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Category Archives: Students

5 steps to becoming more mentally fit….

What is mental health and fitness?  Is it like physical fitness in that you can gain it or lose it?  What knowledge and support is there when people need to get help?  Or how can people retain their resilience and keep well when life throws its various curveballs?  This is an enormous topic, but we are going to keep it simple. 

Research shows there are five simple things you can do as part of your daily
life – at work and at home – to build resilience, boost your wellbeing and lower
your risk of developing mental illness. These simple actions are known
internationally as the Five Ways to Wellbeing and are actively being promoted by the Mental Health Foundation of New Zealand – mauri tū mauri ora.

Are mental and physical fitness the same?

Without getting overly complicated or indepth the answer is yes.  You can be mentally fit, or un-fit, just as you can be physically fit or un-fit and both can be gained or lost.  Depending on a variety of factors, you may be more susceptible to suffering from illness due to mental health than another person.  We are all different, and unique and I think it is really important to remember this.  Not one size fits all.  Understanding your own version of ‘normal’ will help you know when things aren’t feeling right for you.  Getting to know ‘you’ is one of the best things that you can do to safeguard and keep yourself mentally and physically well.  Let’s go through the five ways to wellbeing as recommended by the Mental Health Foundation of New Zealand.

1.  Connect

Feeling connected to others, and feeling valued and appreciated by those around you, whether in a personal or a professional context is a very important part of mental fitness.  Human beings are not designed to ‘go it alone.’  In saying that, I’m not suggesting you have to be an extrovert and the life and soul of the party, it just means that we all need connection with others.  Strengthening your relationships with your inner circle and your work/study colleagues by talking with them and listening to them are all safe guarding your mental fitness.  Healthy connections with people make us feel good about ourselves and where we fit into the world, they also help others understand our own unique perspective on how we view the world and can help support us in times of need.

2.  Keep learning

Neale Donald Walsch famously quoted “life begins at the end of your comfort zone.”  And although it is lovely to feel safe and comfortable in a daily routine, it also pays to be aware of new opportunities that come across your path.  Be open to new experiences.  Yes, it may very well be challenging, but that is part of what growing and developing resilience is all about.  It is frightening and stressful to try new things and go outside your normal level of comfort, but once you have overcome these initial fears you may completely surprise yourself – this alongside the feeling of self satisfaction will be totally worth it.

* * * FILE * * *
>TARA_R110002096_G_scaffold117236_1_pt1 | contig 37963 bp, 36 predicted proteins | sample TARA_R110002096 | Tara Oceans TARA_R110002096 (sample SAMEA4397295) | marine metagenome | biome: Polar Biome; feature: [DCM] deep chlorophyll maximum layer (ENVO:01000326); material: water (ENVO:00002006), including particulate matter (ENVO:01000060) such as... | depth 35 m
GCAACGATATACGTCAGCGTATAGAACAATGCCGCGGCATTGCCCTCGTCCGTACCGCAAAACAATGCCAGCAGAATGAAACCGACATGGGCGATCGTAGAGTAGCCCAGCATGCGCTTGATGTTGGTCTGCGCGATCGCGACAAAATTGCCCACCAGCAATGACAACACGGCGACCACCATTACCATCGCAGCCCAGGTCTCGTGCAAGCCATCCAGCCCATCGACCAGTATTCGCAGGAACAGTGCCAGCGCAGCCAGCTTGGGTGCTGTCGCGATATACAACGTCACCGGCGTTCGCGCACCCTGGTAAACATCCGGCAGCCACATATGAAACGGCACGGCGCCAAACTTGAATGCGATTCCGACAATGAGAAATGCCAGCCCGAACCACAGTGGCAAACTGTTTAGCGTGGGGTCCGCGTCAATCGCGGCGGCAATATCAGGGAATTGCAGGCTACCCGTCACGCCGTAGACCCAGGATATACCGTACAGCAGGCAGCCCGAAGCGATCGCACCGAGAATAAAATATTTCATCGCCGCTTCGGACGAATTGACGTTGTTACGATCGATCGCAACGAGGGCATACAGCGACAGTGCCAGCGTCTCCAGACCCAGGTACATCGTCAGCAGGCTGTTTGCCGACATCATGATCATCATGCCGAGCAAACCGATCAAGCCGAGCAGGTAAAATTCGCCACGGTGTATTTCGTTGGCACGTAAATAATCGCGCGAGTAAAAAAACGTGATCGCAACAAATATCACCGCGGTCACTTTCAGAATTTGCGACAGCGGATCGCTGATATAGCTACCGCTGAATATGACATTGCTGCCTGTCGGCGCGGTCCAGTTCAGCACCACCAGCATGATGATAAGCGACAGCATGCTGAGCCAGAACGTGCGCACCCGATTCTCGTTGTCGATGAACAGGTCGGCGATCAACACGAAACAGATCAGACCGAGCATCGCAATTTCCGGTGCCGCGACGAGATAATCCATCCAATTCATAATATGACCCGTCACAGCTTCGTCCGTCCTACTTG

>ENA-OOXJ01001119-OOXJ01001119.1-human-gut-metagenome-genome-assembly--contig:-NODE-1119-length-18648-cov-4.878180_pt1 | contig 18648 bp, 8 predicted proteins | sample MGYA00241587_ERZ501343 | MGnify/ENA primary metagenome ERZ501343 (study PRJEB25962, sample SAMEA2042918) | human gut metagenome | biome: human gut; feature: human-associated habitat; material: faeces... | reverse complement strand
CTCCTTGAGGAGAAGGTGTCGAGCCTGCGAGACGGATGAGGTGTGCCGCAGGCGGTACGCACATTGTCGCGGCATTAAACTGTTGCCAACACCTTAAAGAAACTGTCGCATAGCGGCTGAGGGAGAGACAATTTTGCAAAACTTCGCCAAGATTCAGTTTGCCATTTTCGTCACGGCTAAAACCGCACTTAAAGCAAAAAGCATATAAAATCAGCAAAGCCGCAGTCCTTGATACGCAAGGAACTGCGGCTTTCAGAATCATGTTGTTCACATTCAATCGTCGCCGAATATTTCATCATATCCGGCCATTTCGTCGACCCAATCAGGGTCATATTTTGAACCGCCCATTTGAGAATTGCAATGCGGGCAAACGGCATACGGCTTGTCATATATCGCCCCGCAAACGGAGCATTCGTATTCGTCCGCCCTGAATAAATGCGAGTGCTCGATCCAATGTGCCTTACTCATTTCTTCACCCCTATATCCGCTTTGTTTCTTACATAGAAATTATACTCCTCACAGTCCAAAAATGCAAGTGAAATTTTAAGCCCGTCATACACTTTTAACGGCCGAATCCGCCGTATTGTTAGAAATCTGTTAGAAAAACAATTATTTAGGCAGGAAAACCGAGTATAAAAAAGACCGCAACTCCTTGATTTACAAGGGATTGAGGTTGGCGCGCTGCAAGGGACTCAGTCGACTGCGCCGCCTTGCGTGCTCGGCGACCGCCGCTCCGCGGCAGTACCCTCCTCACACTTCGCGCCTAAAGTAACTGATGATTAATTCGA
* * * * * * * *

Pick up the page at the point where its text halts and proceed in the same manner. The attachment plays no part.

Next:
3.  Take notice

We are all guilty at times of worrying about the future and reminiscing about the past, but trying to ‘live in the moment‘ is another step to mental fitness.  Be aware of how you are feeling at any given time, and attempt to understand why.  Most importantly remember that all feelings, both good and bad eventually pass.  So living in the moment and taking time to appreciate the world around you can also help you keep mentally fit and boost your mental well being.

4.  Give

It really is amazing the difference a kind word or gesture can make to your day.  Carrying out random acts of kindness, whether small or large are a win, win situation for both the giver and the receiver.  The person receiving your kindness feels noticed, valued and appreciated, and as a result you feel positive about yourself!  In fact carrying our random acts of kindness can increase happiness, life satisfaction and general well being.

5.  Be active

Looking after your mental fitness is helped greatly by looking after your physical fitness.  Being physically fit and keeping active is known to improve mood, wellbeing and decrease depression, anxiety and stress.  If you are of student at the University of Otago, or the University of Otago Language Centre and Foundation Year programmes you will have unlimited and free access to Unipol Recreation Services.

So whilst this post has been about how to keep, or get mentally fit and improve your wellness, there are times in life where you feel that your version of ‘normal’ is not your usual and that’s when you need to ask for help.

The University of Otago International Office has a specialist team of Student Advisers that are here to help you in a variety of ways, including mental health issues.  There is also a designated Student Health Mental Health & Wellbeing Team offering a free service to help guide you.  There is also an amazing student led initiative called Silverline Otago that actively promote student mental health and wellbeing in the form of events, groups and resources.

So, look after yourself, both physically and mentally and try the five steps to wellbeing above, see if it makes a difference.  You might just surprise yourself……

Nicky Richardson is an International Marketing Coordinator at the University of Otago. With degrees in music and marketing, she is a recent graduate of Otago herself – she loves Otago so much she ended up getting a job here!

Dunedin Beaches – we don’t want to boast but…….